Game Title: Atelier Lydie & Suelle ~ The Alchemists and the Mysterious Paintings
Developer: Gust, Koei Tecmo
Platform: Nintendo Switch
Availability: Retail | Digital Download
Battery Life: 2.5 – 3.5 hours
Download: 9.8 GB

The Atelier series is something that had a rocky start with me, but has since become one of my favorite niche RPG franchises around. I played Totori and Meruru on the Vita, which I really didn’t like that much. But, once I got past the Arland series, I enjoyed the games until I played Atelier Sophie, which quickly turned that ‘enjoyed’ to ‘loved’.

The fact that the Atelier series has made the transition from the Switch to the Vita has me even more excited. Not only is Atelier reaching a new handheld, but the third part of my favorite subseries for Atelier is on the Switch.

Without further delay, here is my review of Atelier Lydie & Suelle: The Alchemists and the Mysterious Paintings for the Nintendo Switch!


Atelier Lydie takes place in the small town of Merveille, where twin sisters live with their father, running an Atelier, both for food to eat and to pursue their life-long dream of running the greatest Atelier in the kingdom.

Being inexperienced and self-educated, the twins’ luck turns around when they find themselves magically transported inside a painting, bringing back rare materials, experience, and the hopes that their dream can and will be achieved.
For those unfamiliar with the series, Atelier is a very lighthearted, ‘slice of life’ series, offering a far less serious story than many other RPGs, focusing more on the troubles and goals of the individuals rather than a world-ending crisis. Atelier Sophie kind of mixed these two together near its end, but Lydie mixes it much better, offering a plethora of events that switch between day-to-day life and how the twins’ lives affects bigger events that happen throughout the story.

One thing I will say is that Lydie feels like a proper conclusion to the trilogy. Not only do characters from Sophie and Firis appear in this game, but the way the story unfolds has a big “this is where the first two games were headed this whole time” feeling to it.


Like most games in the series, Atelier Lydie is an RPG with turn-based combat and an emphasis on managing tasks and combining items through an Item Synthesis system. There’s a bit more to it than that, but that pretty much describes most Atelier games.

First of all, there are a couple major differences the series has done with this game. First, Atelier Lydie returned to the roots of having a single town as a hub for events with you only leaving to go to dungeons. This is not an open-world RPG like Firis was. Second, there is no Time Limitation system. Time passes as you do things, but no story quest has a time limitation attached to it.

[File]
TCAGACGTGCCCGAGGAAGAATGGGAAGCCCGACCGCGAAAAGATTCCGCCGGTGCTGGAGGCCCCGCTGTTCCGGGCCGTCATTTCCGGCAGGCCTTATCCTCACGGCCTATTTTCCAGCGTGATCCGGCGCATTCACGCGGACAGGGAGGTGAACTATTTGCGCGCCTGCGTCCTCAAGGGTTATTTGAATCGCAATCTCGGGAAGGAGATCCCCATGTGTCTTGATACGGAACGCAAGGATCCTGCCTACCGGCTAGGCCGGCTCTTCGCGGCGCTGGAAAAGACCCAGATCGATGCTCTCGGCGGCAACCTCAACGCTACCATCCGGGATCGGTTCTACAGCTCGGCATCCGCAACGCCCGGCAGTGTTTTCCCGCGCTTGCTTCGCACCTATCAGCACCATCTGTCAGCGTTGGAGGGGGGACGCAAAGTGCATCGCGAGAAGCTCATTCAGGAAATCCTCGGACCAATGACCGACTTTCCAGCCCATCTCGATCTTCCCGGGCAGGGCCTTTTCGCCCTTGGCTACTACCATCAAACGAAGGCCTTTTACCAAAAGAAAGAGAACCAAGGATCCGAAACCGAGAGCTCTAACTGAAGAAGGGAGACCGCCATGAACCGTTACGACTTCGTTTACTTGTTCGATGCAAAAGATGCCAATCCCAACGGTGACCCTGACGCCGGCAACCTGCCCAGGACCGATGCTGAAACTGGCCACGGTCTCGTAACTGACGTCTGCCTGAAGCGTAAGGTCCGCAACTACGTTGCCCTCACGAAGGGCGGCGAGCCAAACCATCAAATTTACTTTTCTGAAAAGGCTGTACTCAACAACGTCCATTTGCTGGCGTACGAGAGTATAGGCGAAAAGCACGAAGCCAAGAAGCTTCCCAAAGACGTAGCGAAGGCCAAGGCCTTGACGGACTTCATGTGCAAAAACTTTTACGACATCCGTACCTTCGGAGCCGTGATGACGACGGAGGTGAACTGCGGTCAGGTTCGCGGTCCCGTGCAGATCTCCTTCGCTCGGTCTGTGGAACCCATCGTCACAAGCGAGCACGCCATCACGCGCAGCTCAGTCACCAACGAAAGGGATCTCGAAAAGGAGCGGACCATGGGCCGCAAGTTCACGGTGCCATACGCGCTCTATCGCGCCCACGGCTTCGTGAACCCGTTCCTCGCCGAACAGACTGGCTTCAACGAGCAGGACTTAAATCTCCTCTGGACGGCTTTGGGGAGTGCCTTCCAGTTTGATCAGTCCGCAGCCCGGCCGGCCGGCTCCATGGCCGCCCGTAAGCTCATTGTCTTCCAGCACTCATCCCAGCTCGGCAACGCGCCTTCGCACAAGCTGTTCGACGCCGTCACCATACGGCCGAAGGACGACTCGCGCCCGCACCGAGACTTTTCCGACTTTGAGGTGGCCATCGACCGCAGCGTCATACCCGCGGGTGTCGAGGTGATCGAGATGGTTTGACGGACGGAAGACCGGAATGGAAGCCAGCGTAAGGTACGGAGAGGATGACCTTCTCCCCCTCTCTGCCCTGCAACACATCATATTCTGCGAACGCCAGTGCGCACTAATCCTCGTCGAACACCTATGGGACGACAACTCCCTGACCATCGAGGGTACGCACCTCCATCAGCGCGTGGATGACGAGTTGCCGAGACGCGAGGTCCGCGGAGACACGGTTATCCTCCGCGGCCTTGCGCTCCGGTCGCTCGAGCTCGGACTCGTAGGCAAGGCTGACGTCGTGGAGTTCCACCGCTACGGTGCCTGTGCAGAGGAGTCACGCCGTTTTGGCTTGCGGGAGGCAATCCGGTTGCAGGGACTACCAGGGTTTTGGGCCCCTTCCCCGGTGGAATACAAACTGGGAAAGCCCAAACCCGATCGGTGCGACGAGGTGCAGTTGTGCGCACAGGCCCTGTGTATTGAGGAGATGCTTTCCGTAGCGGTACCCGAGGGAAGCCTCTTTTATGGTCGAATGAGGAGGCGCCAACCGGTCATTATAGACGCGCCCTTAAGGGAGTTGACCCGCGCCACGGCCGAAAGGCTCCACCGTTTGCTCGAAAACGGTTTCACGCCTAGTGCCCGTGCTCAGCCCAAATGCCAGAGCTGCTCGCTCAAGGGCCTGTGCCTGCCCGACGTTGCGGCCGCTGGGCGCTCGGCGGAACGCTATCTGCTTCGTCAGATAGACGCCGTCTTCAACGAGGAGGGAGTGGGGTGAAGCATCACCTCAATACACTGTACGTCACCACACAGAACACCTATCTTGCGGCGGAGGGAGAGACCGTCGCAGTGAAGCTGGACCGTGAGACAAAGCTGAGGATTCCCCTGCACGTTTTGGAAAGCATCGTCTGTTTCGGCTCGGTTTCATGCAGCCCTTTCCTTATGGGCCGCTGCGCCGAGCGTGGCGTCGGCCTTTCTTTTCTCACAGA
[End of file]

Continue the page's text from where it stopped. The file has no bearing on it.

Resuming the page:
The way progress works is a little different, too. Every chapter has you working your way up an “Alchemy Ranking System”, where you perform random tasks to gain reputation until you are well-known enough to take the next Promotional Test for the next rank. Clear the Test and you unlock new dungeons and advance to the next chapter and keep going until you’re at the top.

This is where things get a little interesting. The biggest ‘gimmick’ of this game is that you unlock new “Painting Worlds” after each Alchemy Rank you achieve, which not only leads to rare materials and monsters, but more story events that lead you into the next chapter. So, to be simple, each chapter goes: Raise Reputation, Take Promotional Test, Investigate New Painting World, Clear Chapter.

This actually ties well into Atelier’s normal trend of unlocking lots of character events in each chapter. Since you’ll be doing micro-tasks for reputation, the story will essentially never end but in a few select parts of the story. Unless you grind out every new event the moment a new chapter starts, you’ll virtually never stop unlocking story events as you play the game, making it really have that “daily life” feel with you working on alchemy while having constant events with the other characters.

There have been other changes as well. Combat’s been tweaked with follow-up attacks from rear party members as well as special “Combat Alchemy” that Lydie and Sue can perform to create Super-Powerful Items instead of just using normal items in combat. The Alchemy system has been tweaked as well, making it easier to gauge Quality before synthesizing by gauging it solely on the quality of the materials and not how you arrange them on the Synthesis Grid.